David Endler and Pedram Amini's new company, Jumpshot, came out of stealth yesterday with a preview of its flagship offering via the crowdfunding site Kickstarter.
Like other IT and security pros, Endler and Amini had spent their share of time helping relatives and friends deal with PC problems. "Our families were having issues with their computers, and we were frustrated with all of the tools out there. There was nothing we could give them and feel good about leaving with them," Endler says.
"We wanted to find something to leave behind that didn't affect the quality of our holiday gifts" we would receive for our efforts, he says.
So the pair created the Jumpshot application (view an animated video on it here) that works in the background to uninstall prepackaged junk software that comes with PCs -- removing viruses, optimizing slow performance of the machine, and offering feedback on the overall health of the computer's hardware and network connectivity. Jumpshot includes a social gaming feature, where the user earns Karma.
"We really loved the idea of going after this problem. It's not a new problem: It has been around a long time," Endler says, but with no real solution for Grandma and the everyman user.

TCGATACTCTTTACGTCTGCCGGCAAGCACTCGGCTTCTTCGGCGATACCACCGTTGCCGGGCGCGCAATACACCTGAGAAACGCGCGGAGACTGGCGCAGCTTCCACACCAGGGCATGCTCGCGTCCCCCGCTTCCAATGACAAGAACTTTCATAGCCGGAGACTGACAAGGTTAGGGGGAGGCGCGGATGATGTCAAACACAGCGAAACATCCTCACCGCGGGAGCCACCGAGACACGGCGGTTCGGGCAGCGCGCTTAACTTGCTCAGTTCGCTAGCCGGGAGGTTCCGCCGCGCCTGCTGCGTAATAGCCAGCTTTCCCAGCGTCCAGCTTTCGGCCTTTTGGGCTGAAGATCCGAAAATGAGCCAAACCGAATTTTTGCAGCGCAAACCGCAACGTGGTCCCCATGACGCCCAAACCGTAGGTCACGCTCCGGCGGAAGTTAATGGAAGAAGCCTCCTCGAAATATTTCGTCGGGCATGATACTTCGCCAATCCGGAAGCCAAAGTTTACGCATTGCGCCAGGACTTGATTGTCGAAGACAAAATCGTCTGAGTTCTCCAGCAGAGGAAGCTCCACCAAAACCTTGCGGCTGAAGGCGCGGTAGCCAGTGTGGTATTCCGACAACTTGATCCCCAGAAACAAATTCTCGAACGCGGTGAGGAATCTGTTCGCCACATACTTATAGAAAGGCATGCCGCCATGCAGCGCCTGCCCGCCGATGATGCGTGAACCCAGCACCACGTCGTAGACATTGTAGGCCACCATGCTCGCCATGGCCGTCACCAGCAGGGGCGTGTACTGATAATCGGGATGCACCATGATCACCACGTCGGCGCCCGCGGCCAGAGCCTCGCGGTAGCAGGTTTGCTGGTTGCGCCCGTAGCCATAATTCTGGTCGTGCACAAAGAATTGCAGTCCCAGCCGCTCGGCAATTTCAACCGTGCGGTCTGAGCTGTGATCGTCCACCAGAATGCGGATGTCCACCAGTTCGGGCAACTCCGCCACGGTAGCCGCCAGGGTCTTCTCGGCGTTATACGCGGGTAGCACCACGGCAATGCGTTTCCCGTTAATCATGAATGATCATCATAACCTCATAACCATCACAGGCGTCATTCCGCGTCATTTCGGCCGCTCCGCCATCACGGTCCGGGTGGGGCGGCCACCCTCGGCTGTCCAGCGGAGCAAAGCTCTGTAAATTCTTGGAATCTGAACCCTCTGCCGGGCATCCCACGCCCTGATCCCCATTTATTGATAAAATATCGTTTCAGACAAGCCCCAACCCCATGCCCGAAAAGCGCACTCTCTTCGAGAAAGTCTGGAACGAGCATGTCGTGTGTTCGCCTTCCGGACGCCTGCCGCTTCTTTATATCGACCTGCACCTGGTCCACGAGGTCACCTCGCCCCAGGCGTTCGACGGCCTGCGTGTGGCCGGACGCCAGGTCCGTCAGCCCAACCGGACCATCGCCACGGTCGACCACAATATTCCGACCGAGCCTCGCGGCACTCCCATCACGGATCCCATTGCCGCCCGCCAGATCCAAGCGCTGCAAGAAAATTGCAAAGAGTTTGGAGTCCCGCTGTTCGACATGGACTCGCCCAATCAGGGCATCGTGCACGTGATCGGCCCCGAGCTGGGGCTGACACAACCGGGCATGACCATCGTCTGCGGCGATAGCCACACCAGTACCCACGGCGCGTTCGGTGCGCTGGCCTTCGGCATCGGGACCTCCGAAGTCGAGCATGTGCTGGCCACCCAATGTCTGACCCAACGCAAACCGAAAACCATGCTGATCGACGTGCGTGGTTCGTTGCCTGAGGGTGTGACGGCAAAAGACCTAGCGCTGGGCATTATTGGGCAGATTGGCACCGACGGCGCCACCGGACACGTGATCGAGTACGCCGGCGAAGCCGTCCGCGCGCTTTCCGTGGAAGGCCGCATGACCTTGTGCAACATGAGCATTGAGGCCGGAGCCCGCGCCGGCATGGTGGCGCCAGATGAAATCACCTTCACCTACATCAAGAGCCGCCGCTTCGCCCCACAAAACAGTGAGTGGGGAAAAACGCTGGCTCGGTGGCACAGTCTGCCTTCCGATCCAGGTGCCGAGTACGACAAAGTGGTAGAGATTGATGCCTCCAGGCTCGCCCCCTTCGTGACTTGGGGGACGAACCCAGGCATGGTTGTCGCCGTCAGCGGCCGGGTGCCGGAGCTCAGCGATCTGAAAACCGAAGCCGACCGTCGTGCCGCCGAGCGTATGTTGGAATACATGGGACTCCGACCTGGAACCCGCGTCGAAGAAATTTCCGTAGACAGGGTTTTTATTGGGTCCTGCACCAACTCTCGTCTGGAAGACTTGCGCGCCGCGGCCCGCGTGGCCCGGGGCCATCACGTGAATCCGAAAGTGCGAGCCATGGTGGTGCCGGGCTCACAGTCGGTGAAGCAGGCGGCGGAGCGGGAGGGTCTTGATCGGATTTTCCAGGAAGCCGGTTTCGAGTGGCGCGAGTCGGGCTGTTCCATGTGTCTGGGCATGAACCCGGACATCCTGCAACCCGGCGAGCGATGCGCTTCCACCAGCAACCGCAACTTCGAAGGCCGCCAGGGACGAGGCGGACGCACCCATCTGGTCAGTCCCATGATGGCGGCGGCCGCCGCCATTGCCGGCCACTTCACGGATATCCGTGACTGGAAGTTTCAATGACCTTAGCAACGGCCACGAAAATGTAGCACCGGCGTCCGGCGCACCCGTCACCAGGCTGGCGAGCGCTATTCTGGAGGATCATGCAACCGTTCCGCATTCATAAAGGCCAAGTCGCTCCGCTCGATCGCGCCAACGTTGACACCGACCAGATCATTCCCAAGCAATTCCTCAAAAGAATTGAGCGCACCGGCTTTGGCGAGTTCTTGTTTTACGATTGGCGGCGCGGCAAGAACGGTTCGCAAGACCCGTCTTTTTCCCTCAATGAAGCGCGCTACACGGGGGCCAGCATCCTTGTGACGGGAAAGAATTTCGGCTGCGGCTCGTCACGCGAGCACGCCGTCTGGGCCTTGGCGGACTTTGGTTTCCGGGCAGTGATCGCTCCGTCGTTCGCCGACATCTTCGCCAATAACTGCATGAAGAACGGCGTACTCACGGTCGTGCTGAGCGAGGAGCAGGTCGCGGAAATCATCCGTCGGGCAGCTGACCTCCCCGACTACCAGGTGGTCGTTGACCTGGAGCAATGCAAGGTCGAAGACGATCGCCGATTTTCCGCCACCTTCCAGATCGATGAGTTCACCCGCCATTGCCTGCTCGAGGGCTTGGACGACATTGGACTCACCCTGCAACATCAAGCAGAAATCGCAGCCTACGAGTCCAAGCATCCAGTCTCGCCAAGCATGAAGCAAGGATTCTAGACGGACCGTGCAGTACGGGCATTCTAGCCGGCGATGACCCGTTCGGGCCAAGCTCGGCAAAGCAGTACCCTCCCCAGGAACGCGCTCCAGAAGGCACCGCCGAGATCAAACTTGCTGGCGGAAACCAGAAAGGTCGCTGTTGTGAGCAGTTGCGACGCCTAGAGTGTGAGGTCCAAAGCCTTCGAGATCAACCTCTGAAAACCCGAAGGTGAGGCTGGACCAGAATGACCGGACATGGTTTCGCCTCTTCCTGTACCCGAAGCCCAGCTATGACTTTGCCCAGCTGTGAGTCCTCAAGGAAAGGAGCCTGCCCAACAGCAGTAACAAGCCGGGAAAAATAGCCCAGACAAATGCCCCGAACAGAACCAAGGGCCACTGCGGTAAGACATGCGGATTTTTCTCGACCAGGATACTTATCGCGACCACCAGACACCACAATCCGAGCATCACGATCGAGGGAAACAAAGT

Jumpshot is a Windows application running in a custom Linux environment. It uses a cloud-based infrastructure hosted on Amazon Web Services for all of the heavy processing and crowdsourcing of threat data.
The fun part comes in with Jumpshot's animated captain and chief, Officer Pete, who fights Grime, an animated monster/blob representing adware, spyware, malware, and bloated service. There are several "minions" in Officer Pete's corps who focus on different areas of the PC and, according to Jumpshot, get smarter after each operation on the PC.
For now, Jumpshot is free to its supporters on Kickstarter, where the company is soliciting donations to further its development, which includes animated USB sticks of the Jumpshot carriers, containing the application.
Endler says the app differs from existing PC maintenance tools because it brings together the multiple PC utilities and is easy to use. "We're basically four or five tools in one. We wanted to take all the individual free and not-so-free utilities people have to scrounge for when they are fixing their friends' and families' computers, and combine them into one usable tool," he says. "We wanted to be able to give it to our Grammy and not have to have her call us."
Jumpshot is initially available to its supporters on Kickstarter, and the company is mulling whether to continue offering it for free when it becomes publicly available. They're also considering developing an enterprise version, as well.
Also on the horizon: automating software updates; network insight such as who's on the network, optimizing WiFi routers; social networking protection; and a "rate my setup" feature to gauge network speed and hardware optimization.
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